The divider sections 27 and 29 have curved portions, preferably semi-cylindrical, pressed in them to connect adjacent recesses. From the outside of the muffler 1, these curved portions have the appearance of channels. Upper and lower halves 5 and 7 have vertically aligned curved portions 31 in sections 27 and 29 which are coaxial with curved gas portion 11 and located adjacent the longitudinal side 33 of the housing 3. They also have vertically aligned curved portions 35 in sections 27 and 29 which are coaxial with gas port portion 12 and located adjacent the other longitudinal side 37 of the housing 3. In addition they have vertically aligned curved portions 39 in sections 27 and 29 which are located approximately midway between the two sides 33 and 37 of the housing 3, i.e., on or close to the longitudinal center line of the housing.
Gas passage means 41 provides a path for gas to flow between ports 11 and 12. This means includes upper and lower substantially flat plates 43 and 45, respectively, as well as a bushing 47 that fits in upper and lower curved portions 11 of the halves 5 and 7 and a somewhat longer bushing 49 that fits in upper and lower curved portions 12 of the halves 5 and 7.
The upper and lower plates 43 and 45 are substantially mirror images of each other and are of substantially the same area as the upper and lower housing halves 5 and 7. They, therefore, can fit between the flanges 9 of the halves 5 and 7 and be clamped together and to the halves in a gas tight manner at assembly of the muffler, as seen in FIG. 2. The plates 43 and 45 have longitudinal side edges 51 and 53 corresponding to longitudinal side edges 33 and 37 of the housing 3. They also have transverse end edges 55 and 57 extending between the side edges 51 and 53.
The upper and lower plates 43 and 45 are power press formed in flat strips of metal, such as carbon steel or stainless steel. In the stamping or press forming operation each has a rectangular opening 59 sheared out of it adjacent the end edge 57. The openings 59 are substantially the same size as recesses 15 and 19 in upper and lower housing halves 5 and 7 and are in vertical alignment with them when the parts are clamped together at assembly. The openings 59 are spaced from the end edges 57 by a narrow, transverse band of metal 61 corresponding to the rim 9 of the halves 5 and 7. The band 61 is flat except for curved gas port portions 63 which are sized and located to fit inside of curved gas port portions 12 of the housing when the parts are assembled. The openings 59 are also spaced from longitudinal side edges 51 and 53 by narrow, longitudinal bands of metal 65 and 67, respectively, that also correspond to the rim 9 of the halves 5 and 7.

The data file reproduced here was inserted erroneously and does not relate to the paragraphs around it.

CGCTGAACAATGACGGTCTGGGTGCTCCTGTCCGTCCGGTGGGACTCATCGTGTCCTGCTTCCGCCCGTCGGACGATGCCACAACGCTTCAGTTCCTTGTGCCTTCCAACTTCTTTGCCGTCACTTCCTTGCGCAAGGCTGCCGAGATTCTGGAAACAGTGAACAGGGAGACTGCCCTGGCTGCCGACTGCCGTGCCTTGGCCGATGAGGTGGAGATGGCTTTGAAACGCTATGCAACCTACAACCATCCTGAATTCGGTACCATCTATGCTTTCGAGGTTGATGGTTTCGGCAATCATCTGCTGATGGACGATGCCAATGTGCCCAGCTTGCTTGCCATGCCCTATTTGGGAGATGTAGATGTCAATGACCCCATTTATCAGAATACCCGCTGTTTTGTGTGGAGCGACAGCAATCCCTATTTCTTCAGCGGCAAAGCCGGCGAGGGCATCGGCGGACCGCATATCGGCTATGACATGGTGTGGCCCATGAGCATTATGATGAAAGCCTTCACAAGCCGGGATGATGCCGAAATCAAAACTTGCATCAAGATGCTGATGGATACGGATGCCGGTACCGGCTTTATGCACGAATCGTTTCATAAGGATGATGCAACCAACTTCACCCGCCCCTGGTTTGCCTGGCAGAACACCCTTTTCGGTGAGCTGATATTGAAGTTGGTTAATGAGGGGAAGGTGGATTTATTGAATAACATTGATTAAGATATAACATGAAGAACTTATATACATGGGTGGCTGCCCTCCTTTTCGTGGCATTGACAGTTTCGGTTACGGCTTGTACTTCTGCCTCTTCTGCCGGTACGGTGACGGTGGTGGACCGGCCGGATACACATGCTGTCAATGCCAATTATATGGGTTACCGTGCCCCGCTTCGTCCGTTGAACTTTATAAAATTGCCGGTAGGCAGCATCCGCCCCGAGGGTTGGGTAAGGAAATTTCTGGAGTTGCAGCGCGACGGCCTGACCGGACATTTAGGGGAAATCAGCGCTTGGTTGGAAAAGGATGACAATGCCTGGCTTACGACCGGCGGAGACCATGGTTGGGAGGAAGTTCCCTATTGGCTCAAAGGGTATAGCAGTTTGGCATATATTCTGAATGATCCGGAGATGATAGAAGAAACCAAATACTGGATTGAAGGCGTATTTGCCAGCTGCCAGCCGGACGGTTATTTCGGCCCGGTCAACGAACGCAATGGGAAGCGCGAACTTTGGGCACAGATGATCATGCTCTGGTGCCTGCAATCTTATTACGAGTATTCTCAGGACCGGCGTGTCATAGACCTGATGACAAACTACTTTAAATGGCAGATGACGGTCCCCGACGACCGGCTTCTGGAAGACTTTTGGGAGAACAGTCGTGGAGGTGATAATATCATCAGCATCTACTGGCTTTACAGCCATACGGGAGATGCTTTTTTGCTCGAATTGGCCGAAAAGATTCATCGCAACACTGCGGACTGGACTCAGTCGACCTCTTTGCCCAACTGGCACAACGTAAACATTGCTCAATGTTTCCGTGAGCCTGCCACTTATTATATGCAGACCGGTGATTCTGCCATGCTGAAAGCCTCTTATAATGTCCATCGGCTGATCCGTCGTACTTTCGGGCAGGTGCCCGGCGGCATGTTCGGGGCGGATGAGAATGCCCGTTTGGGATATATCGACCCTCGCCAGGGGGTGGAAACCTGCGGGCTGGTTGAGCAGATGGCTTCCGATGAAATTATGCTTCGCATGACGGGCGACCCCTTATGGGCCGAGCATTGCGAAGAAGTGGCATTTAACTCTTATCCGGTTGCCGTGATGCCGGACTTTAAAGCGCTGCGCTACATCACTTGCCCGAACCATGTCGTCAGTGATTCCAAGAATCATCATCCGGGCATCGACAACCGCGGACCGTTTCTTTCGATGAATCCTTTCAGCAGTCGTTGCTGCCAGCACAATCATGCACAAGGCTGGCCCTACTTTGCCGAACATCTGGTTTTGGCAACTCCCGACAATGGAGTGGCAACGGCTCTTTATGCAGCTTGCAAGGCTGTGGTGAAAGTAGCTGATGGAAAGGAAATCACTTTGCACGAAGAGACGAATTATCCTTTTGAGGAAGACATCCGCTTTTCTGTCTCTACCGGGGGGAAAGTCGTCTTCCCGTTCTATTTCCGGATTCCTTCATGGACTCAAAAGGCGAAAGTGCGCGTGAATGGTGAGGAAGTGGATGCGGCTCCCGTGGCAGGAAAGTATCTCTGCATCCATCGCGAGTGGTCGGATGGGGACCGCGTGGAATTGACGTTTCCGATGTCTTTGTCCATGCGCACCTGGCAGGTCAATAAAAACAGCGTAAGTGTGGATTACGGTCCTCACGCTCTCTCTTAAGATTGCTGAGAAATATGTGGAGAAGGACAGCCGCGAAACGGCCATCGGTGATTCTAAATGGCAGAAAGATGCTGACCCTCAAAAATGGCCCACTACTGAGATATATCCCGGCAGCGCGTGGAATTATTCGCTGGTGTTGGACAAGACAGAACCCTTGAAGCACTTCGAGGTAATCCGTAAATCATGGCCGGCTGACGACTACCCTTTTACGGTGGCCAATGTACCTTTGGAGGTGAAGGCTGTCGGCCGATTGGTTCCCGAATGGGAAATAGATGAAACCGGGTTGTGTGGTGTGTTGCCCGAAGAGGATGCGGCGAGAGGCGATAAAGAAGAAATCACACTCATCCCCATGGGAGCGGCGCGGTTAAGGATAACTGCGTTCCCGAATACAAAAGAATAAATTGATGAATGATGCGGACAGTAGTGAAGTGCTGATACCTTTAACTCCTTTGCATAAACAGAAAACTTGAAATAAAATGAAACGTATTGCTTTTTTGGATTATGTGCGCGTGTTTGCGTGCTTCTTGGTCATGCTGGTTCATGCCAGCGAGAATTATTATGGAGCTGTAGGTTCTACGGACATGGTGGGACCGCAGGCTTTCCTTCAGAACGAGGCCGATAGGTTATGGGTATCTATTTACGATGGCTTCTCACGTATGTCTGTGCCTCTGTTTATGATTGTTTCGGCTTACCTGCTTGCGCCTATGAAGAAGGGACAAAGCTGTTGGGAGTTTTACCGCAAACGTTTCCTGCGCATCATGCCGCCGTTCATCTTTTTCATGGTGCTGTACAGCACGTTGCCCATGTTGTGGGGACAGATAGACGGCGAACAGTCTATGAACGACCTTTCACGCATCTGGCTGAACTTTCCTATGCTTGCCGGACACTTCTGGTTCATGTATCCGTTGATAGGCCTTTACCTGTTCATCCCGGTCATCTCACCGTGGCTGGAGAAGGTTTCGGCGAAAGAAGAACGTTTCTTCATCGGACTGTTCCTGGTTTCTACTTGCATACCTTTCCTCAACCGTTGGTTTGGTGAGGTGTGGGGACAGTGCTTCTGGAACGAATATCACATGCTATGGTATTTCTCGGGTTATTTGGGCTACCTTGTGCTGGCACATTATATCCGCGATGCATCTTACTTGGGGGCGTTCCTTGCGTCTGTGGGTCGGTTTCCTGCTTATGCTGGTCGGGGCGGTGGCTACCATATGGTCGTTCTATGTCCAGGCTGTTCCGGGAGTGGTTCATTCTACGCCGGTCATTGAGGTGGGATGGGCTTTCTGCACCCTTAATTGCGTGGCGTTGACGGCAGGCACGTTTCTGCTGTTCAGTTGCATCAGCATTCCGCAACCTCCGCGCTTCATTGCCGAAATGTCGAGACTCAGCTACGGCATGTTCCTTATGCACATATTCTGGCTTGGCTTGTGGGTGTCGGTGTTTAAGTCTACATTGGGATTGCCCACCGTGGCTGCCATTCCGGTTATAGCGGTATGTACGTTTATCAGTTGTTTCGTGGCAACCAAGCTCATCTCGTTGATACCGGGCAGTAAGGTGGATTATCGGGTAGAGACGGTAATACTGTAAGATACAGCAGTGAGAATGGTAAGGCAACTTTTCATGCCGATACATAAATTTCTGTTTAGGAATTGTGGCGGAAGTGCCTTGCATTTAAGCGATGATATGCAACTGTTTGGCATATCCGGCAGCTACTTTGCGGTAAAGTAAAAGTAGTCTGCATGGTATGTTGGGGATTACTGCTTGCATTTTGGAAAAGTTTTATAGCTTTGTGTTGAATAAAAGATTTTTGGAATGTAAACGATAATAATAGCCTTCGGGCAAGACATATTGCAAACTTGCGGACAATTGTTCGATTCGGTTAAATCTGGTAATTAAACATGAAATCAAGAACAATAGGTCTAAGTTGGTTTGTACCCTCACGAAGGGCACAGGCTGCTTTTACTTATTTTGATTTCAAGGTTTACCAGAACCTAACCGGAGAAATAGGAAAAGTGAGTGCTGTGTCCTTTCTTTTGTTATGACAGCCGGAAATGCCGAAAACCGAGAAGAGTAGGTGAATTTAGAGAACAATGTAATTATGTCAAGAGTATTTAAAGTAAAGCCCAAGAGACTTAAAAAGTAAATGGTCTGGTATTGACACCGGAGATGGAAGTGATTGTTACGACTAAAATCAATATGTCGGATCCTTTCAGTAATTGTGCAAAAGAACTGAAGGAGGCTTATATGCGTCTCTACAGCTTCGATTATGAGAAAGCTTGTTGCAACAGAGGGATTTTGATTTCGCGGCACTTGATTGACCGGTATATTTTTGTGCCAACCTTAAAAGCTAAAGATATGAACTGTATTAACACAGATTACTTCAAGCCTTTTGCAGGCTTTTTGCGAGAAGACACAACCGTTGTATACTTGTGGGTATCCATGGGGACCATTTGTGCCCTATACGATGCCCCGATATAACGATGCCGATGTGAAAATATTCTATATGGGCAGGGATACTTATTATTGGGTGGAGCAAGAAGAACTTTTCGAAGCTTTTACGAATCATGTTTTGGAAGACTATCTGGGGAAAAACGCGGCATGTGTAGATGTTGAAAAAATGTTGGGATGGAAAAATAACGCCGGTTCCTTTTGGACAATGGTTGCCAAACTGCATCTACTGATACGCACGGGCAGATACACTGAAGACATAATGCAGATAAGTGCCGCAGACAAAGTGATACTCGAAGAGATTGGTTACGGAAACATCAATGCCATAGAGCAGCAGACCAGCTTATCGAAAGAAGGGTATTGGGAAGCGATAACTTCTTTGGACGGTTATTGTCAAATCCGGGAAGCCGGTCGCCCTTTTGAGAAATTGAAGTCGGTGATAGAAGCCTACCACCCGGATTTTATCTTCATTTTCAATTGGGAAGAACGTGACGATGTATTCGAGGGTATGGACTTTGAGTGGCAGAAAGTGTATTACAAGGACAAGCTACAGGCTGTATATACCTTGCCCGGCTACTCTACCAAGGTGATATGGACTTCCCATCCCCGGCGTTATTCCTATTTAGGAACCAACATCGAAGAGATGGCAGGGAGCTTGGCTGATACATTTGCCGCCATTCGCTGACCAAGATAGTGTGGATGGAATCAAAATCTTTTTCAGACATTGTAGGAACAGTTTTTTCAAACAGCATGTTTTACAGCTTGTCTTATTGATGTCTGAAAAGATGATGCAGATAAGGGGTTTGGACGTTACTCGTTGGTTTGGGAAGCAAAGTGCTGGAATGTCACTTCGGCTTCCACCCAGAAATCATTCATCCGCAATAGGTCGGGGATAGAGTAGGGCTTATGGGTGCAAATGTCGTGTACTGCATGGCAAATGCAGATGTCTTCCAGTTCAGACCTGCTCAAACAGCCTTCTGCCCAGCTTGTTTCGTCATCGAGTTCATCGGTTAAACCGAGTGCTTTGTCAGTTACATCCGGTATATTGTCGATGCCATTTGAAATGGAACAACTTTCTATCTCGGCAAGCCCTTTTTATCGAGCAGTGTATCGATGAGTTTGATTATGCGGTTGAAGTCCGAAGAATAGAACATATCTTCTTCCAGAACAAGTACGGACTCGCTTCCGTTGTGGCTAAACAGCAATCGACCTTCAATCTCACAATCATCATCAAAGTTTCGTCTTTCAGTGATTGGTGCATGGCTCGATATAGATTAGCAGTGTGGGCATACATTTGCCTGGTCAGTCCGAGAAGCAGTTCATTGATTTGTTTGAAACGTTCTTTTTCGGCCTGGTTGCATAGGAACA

The upper and lower plates 43 and 45 each have a first straight trough 71, preferably semi-circular in cross section, pressed in it adjacent longitudinal edge 51 to extend from transverse edge 55 to the opening 59. Troughs 71 are located to fit in curved portions 31 of the housing 3 when the parts are assembled as well as in the curved gas port portions 11.
The upper and lower plates 43 and 45 also each have a second straight trough 73, preferably semi-circular in cross section, pressed in it adjacent longitudinal edge 53 to extend from opening 59 toward transverse edge 55 but ending before it reaches that edge. Troughs 73 are located to fit in curved portions 35 of the housings 3 and 7 when the parts are assembled and are parallel to trough 71.
In addition, the upper and lower plates 43 and 45 each have a third straight trough 75, preferably semi-circular in cross section, pressed in it on or adjacent the center line of the plate to extend parallel to trough 71 and 73 from opening 59 toward tranverse edge 55 but ending before it reaches that edge. Troughs 75 are located to fit in curved portions 39 of the housing 3 when the parts are assembled.
Finally, the upper and lower plates 43 and 45 have a fourth and U-shaped trough 77, preferably semi-circular in cross section, pressed in it adjacent edge 55 and connecting the adjacent ends of troughs 73 and 75.
When the parts are assembled, the end of each trough 71 adjacent edges 55 fits in a curved portion 11 of the housing 3. Fitted inside of troughs 71 and securely fastened in a gas tight manner, as by welding to the plates and/or the housing, is the inner end of gas flow bushing 47. At the other end of the muffler, the longer gas flow bushing 49 fits in the curved plate portions 63 and extends across the recesses 15 and 19 into the aligned end portions 81 of troughs 73. The bushing 49 is securely fastened in a gas tight manner by welding or the like to the plates and/or the housing.
When the plates 43 and 45 are face to face in assembled condition, the troughs combine to form tubular gas passages located almost entirely in recess 13 of the upper housing half 5 and recess 17 of the lower housing half 7. Perforations or louvers 83 press formed in the walls of the troughs 71, 73, and 75 (and 77, if desired) provide for communication between the gas flowing through the gas passages provided by the troughs and the chambers provided by recesses 13 and 17.
The muffler 1 is installed in an exhaust gas silencing system for fuel combustion engines by tightly clamping or welding the inlet bushing 47 to the exhaust pipe (not shown) of the system and tightly clamping or welding the outlet bushing 49 to the tail pipe (not shown) of the system. The particular positions of the exhaust pipe and the tail pipe are determined by the designers of the vehicle and its exhaust system. The muffler shown in FIGS. 1-3 and 5-8 has a "side-in/side-out" arrangement of the inlet and outlet bushings and accommodates a substantial transverse offset between the axes of the exhaust pipe and tail pipe. In this muffler, the inlet bushing 47 is adjacent one longitudinal side 33, 51 of the muffler while the outlet bushing 49 is adjacent the other longitudinal side 37, 53 of the muffler.